PL/SQL to find column names from given table

I will be writing multiple ( > 100) import programs for all the tables in the database.  We are going from a system that uses text files as the database, and we are going to be using those text files to create a external table in Oracle.  Then we will run my import program to scrub the data, so that it fits the new constraints, and move the data to an normal table in the database.

I already have a template for the import routine, but it will be a major pain to write all the select, update, and insert statements to put into these programs.  What I would like to do is write a helper function that I pass the tablename to, and that function will then find all the column names in the table, and spit out a select statement, insert and update.  I would also like to create variable declarations with this function to, it should be easy since my naming convention for these is

vCOLUMNNAME     TABLENAME.COLUMNNAME%TYPE;

Anyway, I hope my explanation kind of tells you what I need to do.  I just need help finding all the column names from a table and then someway to manipulate then.  I was thinking of dumping the output in a large string into a TEMP table so that I can copy and paste into my template routine.


ANY help would be appreciated, especially a SQL statement to find all the column names in a table.  Thanks
LVL 1
InternAsked:
Who is Participating?
I wear a lot of hats...

"The solutions and answers provided on Experts Exchange have been extremely helpful to me over the last few years. I wear a lot of hats - Developer, Database Administrator, Help Desk, etc., so I know a lot of things but not a lot about one thing. Experts Exchange gives me answers from people who do know a lot about one thing, in a easy to use platform." -Todd S.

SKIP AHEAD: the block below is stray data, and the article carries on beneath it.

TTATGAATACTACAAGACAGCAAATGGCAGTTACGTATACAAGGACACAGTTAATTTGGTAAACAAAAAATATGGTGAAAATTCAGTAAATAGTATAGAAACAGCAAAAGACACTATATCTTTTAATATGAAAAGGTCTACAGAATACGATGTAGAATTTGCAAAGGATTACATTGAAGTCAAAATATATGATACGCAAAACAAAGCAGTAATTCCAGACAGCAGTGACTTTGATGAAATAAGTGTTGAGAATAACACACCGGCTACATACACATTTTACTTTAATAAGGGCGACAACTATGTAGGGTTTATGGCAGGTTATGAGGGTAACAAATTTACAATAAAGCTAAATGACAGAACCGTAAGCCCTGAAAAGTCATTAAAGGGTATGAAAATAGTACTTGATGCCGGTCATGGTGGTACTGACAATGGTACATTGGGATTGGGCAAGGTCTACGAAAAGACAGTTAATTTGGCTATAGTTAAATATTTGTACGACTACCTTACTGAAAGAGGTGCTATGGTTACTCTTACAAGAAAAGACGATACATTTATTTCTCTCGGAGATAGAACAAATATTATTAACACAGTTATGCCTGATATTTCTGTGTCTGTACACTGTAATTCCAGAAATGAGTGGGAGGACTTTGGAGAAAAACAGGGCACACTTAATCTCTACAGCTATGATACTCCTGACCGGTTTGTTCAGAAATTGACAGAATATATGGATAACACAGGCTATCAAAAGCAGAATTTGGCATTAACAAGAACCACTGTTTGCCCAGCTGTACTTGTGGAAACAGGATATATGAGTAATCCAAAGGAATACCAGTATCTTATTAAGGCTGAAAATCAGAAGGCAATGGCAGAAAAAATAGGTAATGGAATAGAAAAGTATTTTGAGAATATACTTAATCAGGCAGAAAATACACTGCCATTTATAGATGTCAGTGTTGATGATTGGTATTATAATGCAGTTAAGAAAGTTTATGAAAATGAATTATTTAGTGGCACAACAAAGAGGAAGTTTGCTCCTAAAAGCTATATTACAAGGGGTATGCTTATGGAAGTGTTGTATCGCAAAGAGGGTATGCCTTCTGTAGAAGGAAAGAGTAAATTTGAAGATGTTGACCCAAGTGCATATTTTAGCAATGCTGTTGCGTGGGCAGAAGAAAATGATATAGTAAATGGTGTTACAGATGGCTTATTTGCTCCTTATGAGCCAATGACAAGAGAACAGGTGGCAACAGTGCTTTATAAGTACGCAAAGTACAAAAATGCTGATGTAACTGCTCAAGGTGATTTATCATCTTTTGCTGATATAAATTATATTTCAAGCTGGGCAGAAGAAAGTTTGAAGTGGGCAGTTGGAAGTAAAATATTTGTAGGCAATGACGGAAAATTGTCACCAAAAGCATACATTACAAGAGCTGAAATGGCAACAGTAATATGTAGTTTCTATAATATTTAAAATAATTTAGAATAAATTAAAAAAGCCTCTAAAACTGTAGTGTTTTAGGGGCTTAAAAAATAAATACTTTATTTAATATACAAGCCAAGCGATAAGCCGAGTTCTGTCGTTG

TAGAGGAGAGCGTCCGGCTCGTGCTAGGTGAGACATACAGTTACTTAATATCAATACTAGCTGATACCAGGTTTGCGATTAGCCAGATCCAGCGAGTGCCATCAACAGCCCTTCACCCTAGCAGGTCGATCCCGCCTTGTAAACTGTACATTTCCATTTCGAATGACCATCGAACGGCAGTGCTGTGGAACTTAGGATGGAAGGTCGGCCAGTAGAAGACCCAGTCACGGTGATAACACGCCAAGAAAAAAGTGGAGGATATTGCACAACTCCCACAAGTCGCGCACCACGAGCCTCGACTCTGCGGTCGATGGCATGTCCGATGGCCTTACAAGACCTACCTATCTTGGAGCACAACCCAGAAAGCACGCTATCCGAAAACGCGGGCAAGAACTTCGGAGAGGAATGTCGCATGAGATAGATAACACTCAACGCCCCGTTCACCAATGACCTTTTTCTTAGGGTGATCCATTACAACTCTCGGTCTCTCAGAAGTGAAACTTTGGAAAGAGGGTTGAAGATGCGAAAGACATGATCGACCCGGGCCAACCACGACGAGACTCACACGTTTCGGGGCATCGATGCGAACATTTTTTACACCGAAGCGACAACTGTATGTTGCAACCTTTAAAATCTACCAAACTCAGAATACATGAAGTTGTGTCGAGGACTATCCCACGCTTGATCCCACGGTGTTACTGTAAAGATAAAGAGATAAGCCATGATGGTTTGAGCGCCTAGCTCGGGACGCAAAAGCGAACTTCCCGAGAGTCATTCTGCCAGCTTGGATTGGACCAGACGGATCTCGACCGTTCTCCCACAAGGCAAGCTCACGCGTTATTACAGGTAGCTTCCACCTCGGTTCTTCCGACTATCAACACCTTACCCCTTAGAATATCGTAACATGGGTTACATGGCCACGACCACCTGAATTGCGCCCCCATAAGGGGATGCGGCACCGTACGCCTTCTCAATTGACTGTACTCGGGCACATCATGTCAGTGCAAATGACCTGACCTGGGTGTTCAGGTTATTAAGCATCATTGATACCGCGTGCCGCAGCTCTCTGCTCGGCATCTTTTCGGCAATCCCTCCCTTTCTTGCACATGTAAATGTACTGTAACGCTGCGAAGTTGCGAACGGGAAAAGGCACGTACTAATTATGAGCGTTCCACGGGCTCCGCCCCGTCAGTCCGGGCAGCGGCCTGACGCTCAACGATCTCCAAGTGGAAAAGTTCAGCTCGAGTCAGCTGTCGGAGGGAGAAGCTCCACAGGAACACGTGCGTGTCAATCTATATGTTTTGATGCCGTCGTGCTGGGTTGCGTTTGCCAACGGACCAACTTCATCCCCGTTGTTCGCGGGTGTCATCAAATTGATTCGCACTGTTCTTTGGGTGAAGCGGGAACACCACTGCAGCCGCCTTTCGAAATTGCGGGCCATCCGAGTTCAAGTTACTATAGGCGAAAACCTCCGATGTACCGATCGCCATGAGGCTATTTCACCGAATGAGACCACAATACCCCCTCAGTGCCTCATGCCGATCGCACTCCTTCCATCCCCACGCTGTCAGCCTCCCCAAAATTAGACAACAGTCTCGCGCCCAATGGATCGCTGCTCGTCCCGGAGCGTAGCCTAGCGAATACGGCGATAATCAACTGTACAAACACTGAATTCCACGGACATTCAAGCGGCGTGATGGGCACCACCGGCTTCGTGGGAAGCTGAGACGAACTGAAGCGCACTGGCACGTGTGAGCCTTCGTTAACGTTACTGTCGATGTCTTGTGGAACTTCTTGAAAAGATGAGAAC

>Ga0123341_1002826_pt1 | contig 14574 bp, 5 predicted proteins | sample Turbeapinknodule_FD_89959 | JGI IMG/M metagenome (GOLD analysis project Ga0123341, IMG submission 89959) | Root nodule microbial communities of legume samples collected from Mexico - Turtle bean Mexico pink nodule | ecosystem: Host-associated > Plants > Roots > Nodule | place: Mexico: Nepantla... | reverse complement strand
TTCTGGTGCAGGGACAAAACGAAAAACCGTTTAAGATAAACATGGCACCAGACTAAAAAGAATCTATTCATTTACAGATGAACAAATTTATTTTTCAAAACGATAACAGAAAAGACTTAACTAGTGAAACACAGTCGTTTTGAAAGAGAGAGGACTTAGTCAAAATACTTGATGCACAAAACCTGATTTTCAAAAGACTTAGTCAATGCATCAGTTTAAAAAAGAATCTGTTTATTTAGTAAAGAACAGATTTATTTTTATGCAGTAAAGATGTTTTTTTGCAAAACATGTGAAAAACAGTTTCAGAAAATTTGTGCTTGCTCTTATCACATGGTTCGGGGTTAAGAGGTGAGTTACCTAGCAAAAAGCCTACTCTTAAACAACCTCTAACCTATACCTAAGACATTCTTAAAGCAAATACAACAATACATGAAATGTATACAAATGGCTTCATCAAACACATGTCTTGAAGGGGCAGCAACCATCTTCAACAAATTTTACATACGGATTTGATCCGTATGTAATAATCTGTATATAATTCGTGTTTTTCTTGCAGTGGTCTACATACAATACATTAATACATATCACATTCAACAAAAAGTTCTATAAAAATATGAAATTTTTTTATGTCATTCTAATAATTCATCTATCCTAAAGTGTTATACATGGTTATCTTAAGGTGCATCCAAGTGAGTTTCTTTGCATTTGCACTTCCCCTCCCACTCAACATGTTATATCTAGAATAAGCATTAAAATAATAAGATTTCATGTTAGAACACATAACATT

InternAuthor Commented:
One of the main reasons I ask this is that it will get VERY tedious and time consuming writing the select statements and updates for some of our tables that have over 40 columns
0
slightwv (䄆 Netminder) Commented:
Column names/data types/ etc... can be found in: user_tab_coumns
0
konektorCommented:
u can define variable as :

vRow your_table.rowtype;

u can access variables as vRow.your_tab_column_name1, ... then.

or see list of columns in dba_tab_columns, all_tab_columns, user_tab_columns system views
0
Ultimate Tool Kit for Technology Solution Provider

Broken down into practical pointers and step-by-step instructions, the IT Service Excellence Tool Kit delivers expert advice for technology solution providers. Get your free copy now.

InternAuthor Commented:
I think this will give me a place to start.  What I am going to start doing is selecting the column names into a cursor and loop through each name.  During each instance of the loop then I will add the name into multiple strings.  Each string will be formatted for sepearte operations (i.e. select, insert, update, etc).  Then at the end of the process I will insert these strings into a table so that I can copy and paste them into my program.

Does this sound like the best way to do this?
0
slightwv (䄆 Netminder) Commented:
I'm not sure I fully understand the complete requirements so I can't comment on the 'best' way.....

It seems like a lot of work to just get data into the DB.  Depending on your level of 'scrubbing' that needs done, I'm wondering if the same thing can be acheived through SQL*Loader.....
0
InternAuthor Commented:
Actually that can not be used, since our old system is 13 years old and will accept no connections from SQL Loader.  SQL Loader can not deal with the kinds of files that we are dealing with.  We have to ftp the files from the current server and then get them into the Oracle DB.  There really is alot of Scrubbing that has to take place to get the data over to the Oracle system.  Tables are not even close to 1to1, and many fields need to be changed, and checked against certain constraints that I think can only be handled in PL/SQL.
0
alexfrlCommented:
Use the view "all_tab_columns"

select table_name,owner,column_name from all_tab_columns
where [owner='<your schema>' (optional)]
    and table_name = '<your table name>'
0
alexfrlCommented:
To help you with the procedure i would like to ask you answer me to the following questions: